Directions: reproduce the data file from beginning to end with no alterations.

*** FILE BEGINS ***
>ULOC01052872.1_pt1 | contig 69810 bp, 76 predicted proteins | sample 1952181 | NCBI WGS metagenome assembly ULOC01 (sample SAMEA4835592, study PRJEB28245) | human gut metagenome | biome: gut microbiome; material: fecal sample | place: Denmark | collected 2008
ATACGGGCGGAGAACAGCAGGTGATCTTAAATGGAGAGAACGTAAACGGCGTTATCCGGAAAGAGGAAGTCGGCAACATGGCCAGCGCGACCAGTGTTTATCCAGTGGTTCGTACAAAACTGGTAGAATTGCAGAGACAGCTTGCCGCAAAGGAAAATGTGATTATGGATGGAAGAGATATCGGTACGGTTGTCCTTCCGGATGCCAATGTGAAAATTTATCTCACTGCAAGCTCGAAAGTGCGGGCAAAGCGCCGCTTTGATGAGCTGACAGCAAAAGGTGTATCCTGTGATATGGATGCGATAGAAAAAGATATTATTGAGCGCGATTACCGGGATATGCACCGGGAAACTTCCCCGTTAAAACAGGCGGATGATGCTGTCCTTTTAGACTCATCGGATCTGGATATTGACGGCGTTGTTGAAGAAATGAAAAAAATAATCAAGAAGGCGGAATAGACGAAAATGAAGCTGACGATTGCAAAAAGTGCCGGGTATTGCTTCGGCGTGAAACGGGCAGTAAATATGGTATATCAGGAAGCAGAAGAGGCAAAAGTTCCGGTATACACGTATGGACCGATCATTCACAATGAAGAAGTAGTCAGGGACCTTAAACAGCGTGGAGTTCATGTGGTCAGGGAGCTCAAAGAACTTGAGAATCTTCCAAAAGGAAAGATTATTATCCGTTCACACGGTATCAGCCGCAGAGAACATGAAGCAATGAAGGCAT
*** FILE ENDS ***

>ULOC01052872.1_pt1 | contig 69810 bp, 76 predicted proteins | sample 1952181 | NCBI WGS metagenome assembly ULOC01 (sample SAMEA4835592, study PRJEB28245) | human gut metagenome | biome: gut microbiome; material: fecal sample | place: Denmark | collected 2008
ATACGGGCGGAGAACAGCAGGTGATCTTAAATGGAGAGAACGTAAACGGCGTTATCCGGAAAGAGGAAGTCGGCAACATGGCCAGCGCGACCAGTGTTTATCCAGTGGTTCGTACAAAACTGGTAGAATTGCAGAGACAGCTTGCCGCAAAGGAAAATGTGATTATGGATGGAAGAGATATCGGTACGGTTGTCCTTCCGGATGCCAATGTGAAAATTTATCTCACTGCAAGCTCGAAAGTGCGGGCAAAGCGCCGCTTTGATGAGCTGACAGCAAAAGGTGTATCCTGTGATATGGATGCGATAGAAAAAGATATTATTGAGCGCGATTACCGGGATATGCACCGGGAAACTTCCCCGTTAAAACAGGCGGATGATGCTGTCCTTTTAGACTCATCGGATCTGGATATTGACGGCGTTGTTGAAGAAATGAAAAAAATAATCAAGAAGGCGGAATAGACGAAAATGAAGCTGACGATTGCAAAAAGTGCCGGGTATTGCTTCGGCGTGAAACGGGCAGTAAATATGGTATATCAGGAAGCAGAAGAGGCAAAAGTTCCGGTATACACGTATGGACCGATCATTCACAATGAAGAAGTAGTCAGGGACCTTAAACAGCGTGGAGTTCATGTGGTCAGGGAGCTCAAAGAACTTGAGAATCTTCCAAAAGGAAAGATTATTATCCGTTCACACGGTATCAGCCGCAGAGAACATGAAGCAATGAAGGCAT